Sunday, May 16, 2010

yes, I was right

the media has been kind. This was printed in today's Sun. Also read an article by Nathan's former little league coach Eric Ernst printed in the Herald Tribune this past week:


Lee's legacy now assured in E-911 bill

OUR POSITION: A deep bow to the people from our communities who worked to pass an E-911 bill that will make everyone safer in the future.

It took two sessions for the Florida Legislature to muster enough political will to pass a no-brainer of a bill improving the state's emergency 911 call operations, but that sorry fact was low on the list of concerns this week at a press conference acknowledging those whose hard work finally resulted in the bill's passage.

The bill came about primarily through the efforts of the family of Denise Amber Lee, whose 2008 murder in North Port after a botched 911 call provided the strongest possible example of the need for improvements in state emergency response standards. As noted in a report conducted by the Gulf Coast Community Foundation of Venice, emergency call centers in the state may handle as many as 15 million 911 calls in a year, but a mistake in one or two highlighted the enormous, tragic consequences that come when the system fails.

The Lee case is exactly why the public needed to be assured that call centers were being operating with a high level of professionalism. Clearly, there was room for improvement.
Denise Lee's husband, Nathan Lee, took the lead role in the drive for higher standards in Florida, and has continued his outreach throughout the nation. Other family members have joined in. Many in the community have worked for reform through the Denise Amber Lee Foundation.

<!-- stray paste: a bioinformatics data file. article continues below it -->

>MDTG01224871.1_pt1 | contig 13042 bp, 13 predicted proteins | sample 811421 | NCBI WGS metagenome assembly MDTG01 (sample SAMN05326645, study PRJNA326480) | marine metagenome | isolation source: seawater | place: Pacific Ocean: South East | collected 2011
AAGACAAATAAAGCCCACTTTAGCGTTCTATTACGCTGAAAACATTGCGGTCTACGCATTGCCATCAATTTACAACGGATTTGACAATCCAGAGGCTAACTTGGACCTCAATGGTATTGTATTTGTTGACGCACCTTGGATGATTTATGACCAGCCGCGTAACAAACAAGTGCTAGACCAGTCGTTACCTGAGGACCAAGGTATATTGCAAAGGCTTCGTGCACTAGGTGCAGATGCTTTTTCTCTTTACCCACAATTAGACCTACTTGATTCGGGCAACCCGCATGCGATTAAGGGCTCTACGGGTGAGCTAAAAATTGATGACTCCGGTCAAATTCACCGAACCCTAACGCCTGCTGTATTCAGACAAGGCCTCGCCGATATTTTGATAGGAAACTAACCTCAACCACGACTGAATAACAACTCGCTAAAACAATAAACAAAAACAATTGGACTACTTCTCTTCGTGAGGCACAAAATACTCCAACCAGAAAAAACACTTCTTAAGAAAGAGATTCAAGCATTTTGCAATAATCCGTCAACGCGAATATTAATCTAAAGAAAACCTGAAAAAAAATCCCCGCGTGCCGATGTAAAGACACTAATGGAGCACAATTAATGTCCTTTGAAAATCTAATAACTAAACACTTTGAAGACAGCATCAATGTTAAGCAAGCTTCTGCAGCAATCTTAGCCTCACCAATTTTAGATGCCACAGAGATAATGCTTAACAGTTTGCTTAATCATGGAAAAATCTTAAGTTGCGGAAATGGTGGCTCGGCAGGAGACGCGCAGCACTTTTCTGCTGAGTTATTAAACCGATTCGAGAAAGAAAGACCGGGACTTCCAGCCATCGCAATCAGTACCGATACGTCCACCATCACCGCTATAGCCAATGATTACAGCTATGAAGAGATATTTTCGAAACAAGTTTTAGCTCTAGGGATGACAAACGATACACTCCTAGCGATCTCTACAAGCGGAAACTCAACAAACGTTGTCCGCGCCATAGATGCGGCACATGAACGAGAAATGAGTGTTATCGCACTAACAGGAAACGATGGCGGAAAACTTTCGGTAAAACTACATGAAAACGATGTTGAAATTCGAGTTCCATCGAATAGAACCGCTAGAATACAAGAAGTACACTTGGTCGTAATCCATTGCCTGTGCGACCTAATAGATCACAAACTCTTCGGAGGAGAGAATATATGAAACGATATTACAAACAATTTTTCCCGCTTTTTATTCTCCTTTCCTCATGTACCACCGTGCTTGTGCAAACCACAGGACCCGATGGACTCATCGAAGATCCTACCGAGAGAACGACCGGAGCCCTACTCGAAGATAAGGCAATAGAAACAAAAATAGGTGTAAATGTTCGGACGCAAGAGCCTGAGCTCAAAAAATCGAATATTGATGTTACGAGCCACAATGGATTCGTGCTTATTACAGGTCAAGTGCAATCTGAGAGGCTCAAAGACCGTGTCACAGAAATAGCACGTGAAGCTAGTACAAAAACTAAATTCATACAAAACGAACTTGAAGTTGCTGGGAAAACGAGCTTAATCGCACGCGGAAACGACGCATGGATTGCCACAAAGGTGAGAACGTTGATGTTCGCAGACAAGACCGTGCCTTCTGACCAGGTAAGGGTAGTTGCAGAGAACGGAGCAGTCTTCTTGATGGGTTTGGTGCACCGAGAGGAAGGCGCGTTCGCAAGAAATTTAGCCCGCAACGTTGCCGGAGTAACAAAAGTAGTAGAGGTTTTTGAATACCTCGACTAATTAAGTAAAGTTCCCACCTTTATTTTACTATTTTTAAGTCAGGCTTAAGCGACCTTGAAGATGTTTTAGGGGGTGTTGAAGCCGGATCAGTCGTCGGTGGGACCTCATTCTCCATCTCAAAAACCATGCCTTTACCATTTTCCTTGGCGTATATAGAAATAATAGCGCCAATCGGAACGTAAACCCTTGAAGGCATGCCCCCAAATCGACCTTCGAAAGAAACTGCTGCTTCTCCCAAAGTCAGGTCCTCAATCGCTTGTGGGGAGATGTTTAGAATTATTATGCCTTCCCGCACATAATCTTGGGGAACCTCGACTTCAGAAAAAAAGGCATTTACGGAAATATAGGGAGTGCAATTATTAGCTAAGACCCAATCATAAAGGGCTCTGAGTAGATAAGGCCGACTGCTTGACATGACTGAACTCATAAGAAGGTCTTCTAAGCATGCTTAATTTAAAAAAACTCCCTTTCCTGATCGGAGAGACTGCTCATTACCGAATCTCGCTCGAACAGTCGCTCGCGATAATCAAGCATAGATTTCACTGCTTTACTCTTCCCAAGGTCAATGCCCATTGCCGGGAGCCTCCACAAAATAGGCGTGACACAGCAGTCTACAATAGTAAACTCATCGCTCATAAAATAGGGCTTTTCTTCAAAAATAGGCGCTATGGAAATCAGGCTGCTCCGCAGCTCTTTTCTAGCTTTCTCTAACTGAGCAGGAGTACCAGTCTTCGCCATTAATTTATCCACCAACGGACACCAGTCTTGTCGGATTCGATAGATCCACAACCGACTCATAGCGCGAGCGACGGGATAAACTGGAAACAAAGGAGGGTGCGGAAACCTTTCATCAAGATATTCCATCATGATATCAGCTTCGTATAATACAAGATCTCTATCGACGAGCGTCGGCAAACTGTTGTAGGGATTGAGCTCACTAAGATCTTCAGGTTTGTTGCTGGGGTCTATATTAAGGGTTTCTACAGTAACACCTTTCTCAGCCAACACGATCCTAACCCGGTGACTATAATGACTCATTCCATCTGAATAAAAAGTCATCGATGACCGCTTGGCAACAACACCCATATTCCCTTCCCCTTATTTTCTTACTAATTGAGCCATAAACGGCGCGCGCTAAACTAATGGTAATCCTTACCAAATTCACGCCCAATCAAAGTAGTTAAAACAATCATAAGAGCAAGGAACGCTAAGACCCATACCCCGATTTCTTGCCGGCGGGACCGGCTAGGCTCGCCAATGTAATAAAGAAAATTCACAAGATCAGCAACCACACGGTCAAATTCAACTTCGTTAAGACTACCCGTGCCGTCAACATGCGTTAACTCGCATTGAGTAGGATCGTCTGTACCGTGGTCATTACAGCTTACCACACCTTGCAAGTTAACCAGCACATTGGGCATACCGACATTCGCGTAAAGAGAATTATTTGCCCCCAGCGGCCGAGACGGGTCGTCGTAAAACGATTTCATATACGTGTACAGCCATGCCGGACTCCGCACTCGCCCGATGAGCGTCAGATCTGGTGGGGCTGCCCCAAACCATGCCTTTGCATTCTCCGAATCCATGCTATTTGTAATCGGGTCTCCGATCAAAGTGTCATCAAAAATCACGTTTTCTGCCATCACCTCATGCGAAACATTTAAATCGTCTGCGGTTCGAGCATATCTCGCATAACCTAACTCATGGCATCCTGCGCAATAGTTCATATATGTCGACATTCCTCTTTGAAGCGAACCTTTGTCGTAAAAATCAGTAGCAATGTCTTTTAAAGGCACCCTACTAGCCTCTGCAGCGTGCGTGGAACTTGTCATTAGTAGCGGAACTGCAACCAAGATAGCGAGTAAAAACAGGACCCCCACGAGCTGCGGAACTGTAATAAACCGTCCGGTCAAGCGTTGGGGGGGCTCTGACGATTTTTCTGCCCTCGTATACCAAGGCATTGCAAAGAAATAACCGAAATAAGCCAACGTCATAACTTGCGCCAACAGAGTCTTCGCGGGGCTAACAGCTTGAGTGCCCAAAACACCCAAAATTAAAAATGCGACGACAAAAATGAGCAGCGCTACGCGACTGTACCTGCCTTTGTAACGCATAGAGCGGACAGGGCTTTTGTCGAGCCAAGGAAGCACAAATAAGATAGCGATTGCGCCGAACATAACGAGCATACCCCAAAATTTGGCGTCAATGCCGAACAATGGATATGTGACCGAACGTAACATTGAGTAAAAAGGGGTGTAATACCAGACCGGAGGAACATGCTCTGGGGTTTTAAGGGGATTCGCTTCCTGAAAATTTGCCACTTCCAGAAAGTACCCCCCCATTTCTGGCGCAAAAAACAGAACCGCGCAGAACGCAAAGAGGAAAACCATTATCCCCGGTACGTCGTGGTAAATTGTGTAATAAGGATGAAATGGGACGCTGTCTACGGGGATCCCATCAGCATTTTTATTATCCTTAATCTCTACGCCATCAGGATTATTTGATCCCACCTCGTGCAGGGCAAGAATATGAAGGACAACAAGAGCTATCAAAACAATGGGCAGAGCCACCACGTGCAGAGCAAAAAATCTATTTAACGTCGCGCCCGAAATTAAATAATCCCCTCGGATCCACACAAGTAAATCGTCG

The result here has been a bill that will require all 911 call-takers and dispatchers in Florida to take a set level of training and pass a certification test in order to do their jobs. It also calls for training updates and renewal every two years. The full law will not take effect until 2012, giving all police agencies time to come into compliance.

As Nathan Lee said during during a press conference at the Gulf Coast Community Foundation of Venice, the bill is far from perfect, but it is an important step. It does focus attention and begin to plug a critical hole in the public safety system. For the future, Nathan Lee and the Lee Foundation will aim at moving official oversight of dispatch training into the Department of Law Enforcement. They also will work at developing one statewide curriculum for training.
Both are extremely worthy goals.

For now, however, congratulations are extended to the Lee family and the Lee Foundation. The Gulf Coast Community Foundation also helped drive the process. And our local legislators deserve a nod for their efforts to push the bill through, despite opposition from legislators who thought additional costs outweighed public safety considerations.

Rep. Paige Kreegel, R-Punta Gorda, took up the bill last year. But Rep. Ken Roberson, R-Port Charlotte, and Sen. Nancy Detert, R-Venice, managed to complete the job this session. A no-brainer from our perspective, but, amazingly, it took some heavy lifting, as well as a bit of compromise, to get it done.

A long time coming, yes. And a proper legacy for Denise Amber Lee. The improved training that will come as a result of this law just may help ensure another family and other communities will not see a repeat of this type of tragedy in the future.